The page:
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Art Exhibit: Hideo Sakata



Opening reception:  Sunday, July 19 2015 | 1 – 4pm.  On display thru August 2015.

FREE and open to the public.  No RSVP required.
 
Location: The Jean Deleage Art Gallery at CASA 0101 Theater
Featured Artist: Hideo Sakata
Curated by: Jimmy Centeno
 

ARTIST’S STATEMENT

Since I was a student, I believed art should contribute to society in some way.  As an extension of this inquiry, I traveled to Mexico to explore art and its relation to community.  I visited the art sites of Mexican artists Diego Rivera, David Alfaro Siqueiros, and Jose Clemente Orozco.  I was deeply moved by the Mexican art scene, its colors, and its commitment to society.  I visited different art scenes in New York and Europe.  I found my artistic inspiration in Los Angeles.  Soon after leaving Mexico, the city of Los Angeles became the central point for my artistic practices hence, it became my home.

From 1980 to 1985 I organized the Asian Art Exhibitions with artist Bong Tae Kim at the Center for Modern Art Gallery.  In 1985 I founded the Cosmopolitan Art Association.  In 1988, I organized my first international exhibition in Seoul, Korea where over 100 artists from thirty countries exhibited their artwork alongside the 1988 Summer Olympic Games in Seoul.  Since then, I have organized 19 international exhibitions to this day.

I have been creating art for more than 35 years.  My motivation in creating art is inspired by my interest between the invisible cosmic matter and the visible in the world.

What is art?  It is an observation to see it as is, a desire to believe it, and the desire to continue to produce.


“Hideo Sakata paints luminous images and fantastical abstractions, pictures that envelop the imagination.  But he also lives with art in the real world, working tirelessly with other artists in organizations that advance the artistic causes and that bridge countries and cultures. A native of Nagasaki, Sakata-san was a child when an atomic bomb exploded above his city.  Shielded from the impact itself, the young artist-to-be still saw the flash and witnessed the aftermath.  It was a revelation, a visual one of heaven itself exploding and a spiritual one that all humans are precious, all civilizations rich, and art is the concrete manifestation of this.”

Peter Frank
Associate Editor of Fabric Magazine
Art Critic for the Huffington Post


The “Rooster” (Chicken Series B) by Artist Hideo Sakata painted in 1971, speaks of two realms of binary tensions between those on “this side of the line” and those on “the other side of the line,” the visible and the invisible, the civil and the uncivilized.

The composition reduces the horizon to a minimum allowing the grey weathered fence to dominate most all the canvass with an alert white peering rooster behind it.  It is a play between concealment and the un-concealed.  It is here were Sakata’s fence is done with suggestive strokes of paint that addresses man-made constructed boundaries set out to divide and classify.

On the exposing side of the fence a shadow of a rifle appears silently and almost invisible to the rooster behind it.  Sakata merges the vertical shadow of the weapon with that of the rooster’s head. Has the rooster perceived a threatening approach from the other side?  Is the rifle aimed at eliminating a specific meaning of virtues represented by the rooster; courage, confidence, kindness and civility?  Or is the white rooster alarmed and alerting us in some way?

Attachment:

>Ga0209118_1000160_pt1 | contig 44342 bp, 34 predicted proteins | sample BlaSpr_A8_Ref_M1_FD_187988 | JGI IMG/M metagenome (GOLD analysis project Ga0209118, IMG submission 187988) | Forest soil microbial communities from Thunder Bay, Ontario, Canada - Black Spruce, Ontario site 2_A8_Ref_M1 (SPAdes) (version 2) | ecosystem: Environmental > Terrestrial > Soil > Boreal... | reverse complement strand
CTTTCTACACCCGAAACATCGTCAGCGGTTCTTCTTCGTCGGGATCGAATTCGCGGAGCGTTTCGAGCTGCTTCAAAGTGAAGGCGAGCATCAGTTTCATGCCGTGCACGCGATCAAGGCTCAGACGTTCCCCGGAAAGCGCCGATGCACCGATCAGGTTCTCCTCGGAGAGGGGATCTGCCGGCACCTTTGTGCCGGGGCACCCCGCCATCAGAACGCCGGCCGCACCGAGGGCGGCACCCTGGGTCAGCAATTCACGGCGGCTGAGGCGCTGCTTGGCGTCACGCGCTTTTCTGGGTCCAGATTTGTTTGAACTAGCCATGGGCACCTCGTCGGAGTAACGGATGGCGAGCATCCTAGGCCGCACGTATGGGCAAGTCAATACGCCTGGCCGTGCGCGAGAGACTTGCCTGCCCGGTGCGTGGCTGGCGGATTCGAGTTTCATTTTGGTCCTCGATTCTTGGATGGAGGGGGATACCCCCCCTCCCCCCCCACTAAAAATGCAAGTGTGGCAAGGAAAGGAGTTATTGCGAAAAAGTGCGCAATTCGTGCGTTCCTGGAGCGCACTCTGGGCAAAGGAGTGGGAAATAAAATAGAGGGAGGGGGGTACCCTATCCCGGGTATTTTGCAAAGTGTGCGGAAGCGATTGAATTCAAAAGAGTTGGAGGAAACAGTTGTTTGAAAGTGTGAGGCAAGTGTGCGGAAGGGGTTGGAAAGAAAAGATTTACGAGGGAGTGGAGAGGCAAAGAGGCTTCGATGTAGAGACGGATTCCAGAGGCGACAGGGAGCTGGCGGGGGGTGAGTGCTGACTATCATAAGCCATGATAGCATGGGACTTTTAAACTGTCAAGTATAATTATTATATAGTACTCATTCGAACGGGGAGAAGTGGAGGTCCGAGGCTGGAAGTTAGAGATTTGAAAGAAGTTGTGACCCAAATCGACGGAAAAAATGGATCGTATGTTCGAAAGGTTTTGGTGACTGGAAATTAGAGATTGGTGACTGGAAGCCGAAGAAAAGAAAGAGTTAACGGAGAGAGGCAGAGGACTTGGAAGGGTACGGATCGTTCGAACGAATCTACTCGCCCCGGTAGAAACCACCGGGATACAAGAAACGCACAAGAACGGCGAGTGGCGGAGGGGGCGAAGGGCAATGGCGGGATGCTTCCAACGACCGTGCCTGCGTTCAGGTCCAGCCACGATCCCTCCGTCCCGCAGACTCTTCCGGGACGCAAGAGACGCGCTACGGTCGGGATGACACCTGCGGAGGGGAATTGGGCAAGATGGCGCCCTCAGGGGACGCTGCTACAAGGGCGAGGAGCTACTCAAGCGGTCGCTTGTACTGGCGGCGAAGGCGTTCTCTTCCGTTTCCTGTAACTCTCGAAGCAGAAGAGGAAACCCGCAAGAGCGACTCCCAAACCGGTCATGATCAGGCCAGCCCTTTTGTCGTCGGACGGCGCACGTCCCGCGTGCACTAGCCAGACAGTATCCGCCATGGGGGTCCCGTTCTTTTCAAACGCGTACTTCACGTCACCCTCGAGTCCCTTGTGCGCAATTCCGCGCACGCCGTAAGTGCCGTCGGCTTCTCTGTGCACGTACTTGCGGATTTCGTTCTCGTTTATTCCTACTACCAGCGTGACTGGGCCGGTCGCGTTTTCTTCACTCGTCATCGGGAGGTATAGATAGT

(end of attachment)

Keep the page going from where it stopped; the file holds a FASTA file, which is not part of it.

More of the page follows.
The return of the Rooster’s gaze demands our attention.  It is a piercing gaze for a most urgent call for a dialog that departs from virtues that add to peace, justice and the nurturing of sensibility against all that that minus away at such approach.  The painting’s symbolic significance extends beyond boundaries and walls.  It reminds us of erected obstacles such as the Berlin wall, the wall between the U.S and the Mexican border, and many other invisible barriers that perpetuate a contention for the battle of ideas, ideologies, faith, and economic advantage.

The significance of the painting’s composition and content outpace the emphasis on form, it points to the political conflict between the west and the east, and the north and south.  There is no coincidence between the year it was made 1971 and the Vietnam War.  Sakata amplifies this division by painting the unperceived encroachment of a shadow of a weapon as a signifier for violence and war.

One can recall the point and shoot games at local fairs with moving objects as targets to be shot at from a distance.  Wars and conflicts are not created in a vacuum much less without first establishing a “distance” between those on this side of the line and those on the other side of the line regardless of their dimension.

Born and raised in Japan as a nine year old child, Sakata is a survivor of the Nagasaki atomic bombing by the United States.  It is this experience the surviving of an atomic bombing, witnessing the catastrophe of war and its aftermath that brings about the painting of the “Rooster.” The painting is an accumulation of 26 years in the making after the dropping of the atomic bomb that circled, twisted and folded to and back in Sakata’s memory that began as a nine year old child until 1971 the year of the making of the “Rooster.”  Most all victims of such bombing were children, elders, and civilians hence the “invisible” defined as collateral damage.

Artist Hideo Sakata has a B.F.A from Nagasaki University.  He has exhibited internationally and organized art exhibitions in Asian countries and in The United States.  He is a founding Member of LELA International Art Gallery.
Artist Website: www.hideosakata.com

Jimmy Centeno
Writer and visiting curator at Casa0101 Theater